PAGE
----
# Does Set vs. SetDelayed have any effect after the definition was done?

I was always assuming that the only difference between Set (=) and SetDelayed (:=) is that SetDelayed holds the right argument, so that a := b is effectively the same as a = Unevaluated[b]. Especially I assumed that after the assignment is done, there's no further difference for variables or functions assigned with Set and variables assigned with SetDelayed. Looking at OwnValues resp. DownValues seems to support that assumption.

However I now noticed that when writing ?a, Mathematica displays the type of assignment used for the definition, which means it has to store it somewhere. And I somehow doubt that it only stores it in order to show it with ?.

Therefore my question is: Is there any difference in the behaviour of values assigned with = and with := (apart from the different output of ?), assuming the actual assigned expression is the same (i,e, OwnValues/DownValues have the same value after both assignments)?

• Jun 2, 2012 at 22:14

Yes, at least in one place.

x = {1, 2, 3}
x[[2]] = 8;


All right there, but

y := {1, 2, 3}
y[[2]] = 8


gives Set::noval: Symbol y in part assignment does not have an immediate value

Credit to this old comment by Leonid. Also note the point on memory usage:

[...] I'd guess that delayed definitions may use some intermediate internal variables, while immediate ones point straight to the memory where the data is stored.

• I knew you were coming @LeonidShifrin
– Rojo
Jun 2, 2012 at 18:25
• That's really interesting. Are there any other cases where there's a difference, esp. one involving DownValues? The obvious idea x[1]={1,2,3};y[1]:={1,2,3} doesn't work because x[1][[2]] already cannot be assigned. Jun 2, 2012 at 19:00
• @celtschk While this is not directly related, you may find this discussion also interesting. In particular, RuleDelayed inside DownValues is not totally inert (contrary to a popular belief, it does evaluate the r.h.s. of the rule, albeit in a special way). Consider ClearAll[f]; f[x_] := Unevaluated@Unevaluated[x];, and contrast DownValues[f] with Block[{RuleDelayed = HoldComplete}, DownValues[f]], for instance. Jun 2, 2012 at 20:19
• @celtschk Not so simple: InternalInheritedBlock[{RuleDelayed}, SetAttributes[RuleDelayed, HoldAllComplete]; Hold[f[1]] /. DownValues[f]]. As I said, the whole point is not that DownValues are not used (which is in some sense true but not really the cause here), but that RuleDelayed in DownValues evaluates it's r.h.s. and strips any number of Unevaluated wrappers. In the above code, I prevented that, thus the result. Jun 2, 2012 at 20:48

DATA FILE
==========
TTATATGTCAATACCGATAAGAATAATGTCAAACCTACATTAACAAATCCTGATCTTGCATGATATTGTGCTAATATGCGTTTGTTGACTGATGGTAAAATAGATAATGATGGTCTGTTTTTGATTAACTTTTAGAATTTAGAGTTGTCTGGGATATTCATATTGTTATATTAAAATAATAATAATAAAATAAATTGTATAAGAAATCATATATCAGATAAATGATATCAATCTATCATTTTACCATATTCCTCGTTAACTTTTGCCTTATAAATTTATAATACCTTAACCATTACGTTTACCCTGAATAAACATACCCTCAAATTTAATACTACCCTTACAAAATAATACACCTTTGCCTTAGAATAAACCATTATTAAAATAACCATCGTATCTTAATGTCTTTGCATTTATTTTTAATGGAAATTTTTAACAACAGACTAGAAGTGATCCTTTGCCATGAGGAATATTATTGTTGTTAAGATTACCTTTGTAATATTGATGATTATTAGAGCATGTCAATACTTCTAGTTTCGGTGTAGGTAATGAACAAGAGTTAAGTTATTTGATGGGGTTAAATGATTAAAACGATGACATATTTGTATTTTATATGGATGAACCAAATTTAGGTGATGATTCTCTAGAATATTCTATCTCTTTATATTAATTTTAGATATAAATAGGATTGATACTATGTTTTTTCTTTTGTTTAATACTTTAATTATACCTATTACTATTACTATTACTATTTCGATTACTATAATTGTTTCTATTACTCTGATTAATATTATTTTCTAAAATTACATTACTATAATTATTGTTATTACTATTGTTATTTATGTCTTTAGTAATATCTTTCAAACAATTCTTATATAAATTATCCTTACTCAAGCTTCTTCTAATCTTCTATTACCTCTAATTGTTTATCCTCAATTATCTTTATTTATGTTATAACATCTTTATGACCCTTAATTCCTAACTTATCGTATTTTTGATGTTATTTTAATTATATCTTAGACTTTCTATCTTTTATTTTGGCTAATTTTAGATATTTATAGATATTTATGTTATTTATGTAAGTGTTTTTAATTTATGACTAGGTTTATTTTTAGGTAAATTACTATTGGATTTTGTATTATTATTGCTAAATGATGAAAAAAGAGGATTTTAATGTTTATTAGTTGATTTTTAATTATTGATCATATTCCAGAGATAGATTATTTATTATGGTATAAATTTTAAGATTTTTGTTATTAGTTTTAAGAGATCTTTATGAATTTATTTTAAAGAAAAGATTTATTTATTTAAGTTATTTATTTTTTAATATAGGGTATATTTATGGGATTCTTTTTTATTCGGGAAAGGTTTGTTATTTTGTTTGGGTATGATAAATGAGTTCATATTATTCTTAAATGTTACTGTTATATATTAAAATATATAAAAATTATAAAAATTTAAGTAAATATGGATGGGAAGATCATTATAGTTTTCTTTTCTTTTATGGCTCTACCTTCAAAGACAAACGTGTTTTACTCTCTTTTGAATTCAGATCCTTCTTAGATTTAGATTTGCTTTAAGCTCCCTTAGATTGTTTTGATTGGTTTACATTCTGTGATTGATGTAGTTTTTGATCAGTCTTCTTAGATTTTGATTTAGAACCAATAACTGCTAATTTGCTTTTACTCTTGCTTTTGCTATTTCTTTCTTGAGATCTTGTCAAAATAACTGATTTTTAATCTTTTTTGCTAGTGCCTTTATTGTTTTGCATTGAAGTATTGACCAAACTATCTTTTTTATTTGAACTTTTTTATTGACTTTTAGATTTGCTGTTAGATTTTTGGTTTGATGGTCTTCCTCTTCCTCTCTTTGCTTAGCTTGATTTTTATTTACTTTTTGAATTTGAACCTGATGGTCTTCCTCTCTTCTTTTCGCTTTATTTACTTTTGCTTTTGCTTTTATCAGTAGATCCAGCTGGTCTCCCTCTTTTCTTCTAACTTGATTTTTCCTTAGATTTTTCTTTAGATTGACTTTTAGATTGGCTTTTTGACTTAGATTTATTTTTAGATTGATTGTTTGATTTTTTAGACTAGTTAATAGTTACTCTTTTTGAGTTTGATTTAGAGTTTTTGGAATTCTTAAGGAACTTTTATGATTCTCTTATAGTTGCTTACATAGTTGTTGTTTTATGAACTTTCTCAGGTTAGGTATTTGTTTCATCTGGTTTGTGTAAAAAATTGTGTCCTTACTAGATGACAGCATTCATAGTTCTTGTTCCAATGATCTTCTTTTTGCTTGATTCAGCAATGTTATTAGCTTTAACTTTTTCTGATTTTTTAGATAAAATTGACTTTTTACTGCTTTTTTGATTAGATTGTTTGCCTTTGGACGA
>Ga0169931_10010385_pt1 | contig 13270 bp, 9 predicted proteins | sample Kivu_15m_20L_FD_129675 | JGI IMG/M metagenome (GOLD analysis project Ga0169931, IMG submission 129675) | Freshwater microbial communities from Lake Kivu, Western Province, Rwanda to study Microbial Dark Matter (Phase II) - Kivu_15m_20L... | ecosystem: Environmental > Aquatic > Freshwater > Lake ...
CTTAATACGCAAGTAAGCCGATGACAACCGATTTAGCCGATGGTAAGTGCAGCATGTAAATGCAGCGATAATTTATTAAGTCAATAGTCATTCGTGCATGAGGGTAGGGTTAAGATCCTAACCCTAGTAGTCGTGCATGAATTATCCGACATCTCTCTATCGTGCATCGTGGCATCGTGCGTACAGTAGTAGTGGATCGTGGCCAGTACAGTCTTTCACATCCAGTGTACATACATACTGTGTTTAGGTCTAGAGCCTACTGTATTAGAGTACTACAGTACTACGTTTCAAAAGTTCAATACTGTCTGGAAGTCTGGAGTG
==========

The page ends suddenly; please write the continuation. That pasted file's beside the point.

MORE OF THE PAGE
• I was wondering how this information (:= vs =) is transferred to subkernels when doing parallel computations. AFAIK definitions are transferred using the (assignable) LanguageExtendedFullDefinitions function. It turns out that when using = we have OwnValues -> HoldPattern[x] :> {4, 5, 6} in the definition list while when using := we have OwnValues -> {HoldPattern[x] :> {4, 5, 6}}. Note that braces. Just an interesting bit to add and to confirm that this info is indeed transferred properly to subkernels. Jun 4, 2012 at 9:14

Here is another difference

test[a_] = Unevaluated[1 /; a];
test2[a_] := 1 /; a
test[True]
test2[True]

1/;True
1


I think this has to do with different handling of RuleDelayed and Rule. I actually found this difference between Set and SetDelayed after finding the following difference between those.

True/.a_->  2/;a
True/.a_:>  2/;a
True/.a_:>  Evaluate[2/;a]

2/;True
2
2


Silly note on syntax highlighting

Note that the syntax coloring, which does not connect the as in the case of Rule, can be misleading. Of course (in the case where a does not have a value) the symbols a do correspond and we do not simply replace by the symbol a, but rather by what a_ matches.

True/.a_->  !a,
True/.a_:>  !a

False (*of course this is the right output, and not !a*)
False


So this has nothing to do with the difference.

Root of the difference

The code

True/.a_:> !a


is evaluated using the undocumented function RuleCondition (WReach explains that function nicely here). This can be seen by looking at the trace

Trace[True/.a_:>2/;a]


But in

Trace[True/.a_->2/;a]


no RuleCondition appears. A simple replacement is made, where the pattern is simply replaced by the expression with head Condition. So no "special handling" occurs here and whether we replace or not does not depend on the condition.

Another difference between Rule and RuleDelayed

First I thought the difference was responsible for the difference between Set and SetDelayed. I felt it was worth mentioning anyway.

Hold[2]/.a_Integer-> RuleCondition[a*2]
Hold[2]/.a_Integer:>  RuleCondition[a*2]

Hold[2 2]
Hold[4]


Another difference

Even another difference between Set and SetDelayed, also involving Condition, is given here

• This had to be said, nice catch +1
– Rojo
Nov 5, 2014 at 15:43
• @Rojo thanks again, I fixed the mistake I mentioned now :). Nov 5, 2014 at 17:54
• I think that one problem may be that tag[[1]]=list with lots of parts is not the same as tag[[1]]=list with one element; one part. I have found that the complaint about tag[[1]]=one part can be eliminated by indexing tag[1]=one part.
– Carl
Jul 25, 2021 at 2:29
• Hey Carl, I'm sorry I don't quite understand your comment in the context of this question. Was it meant as a comment on the other answer by Rojo in this Q&A? Alternatively, I was thinking it seemed like you were maybe referring to this answer. Jul 26, 2021 at 8:59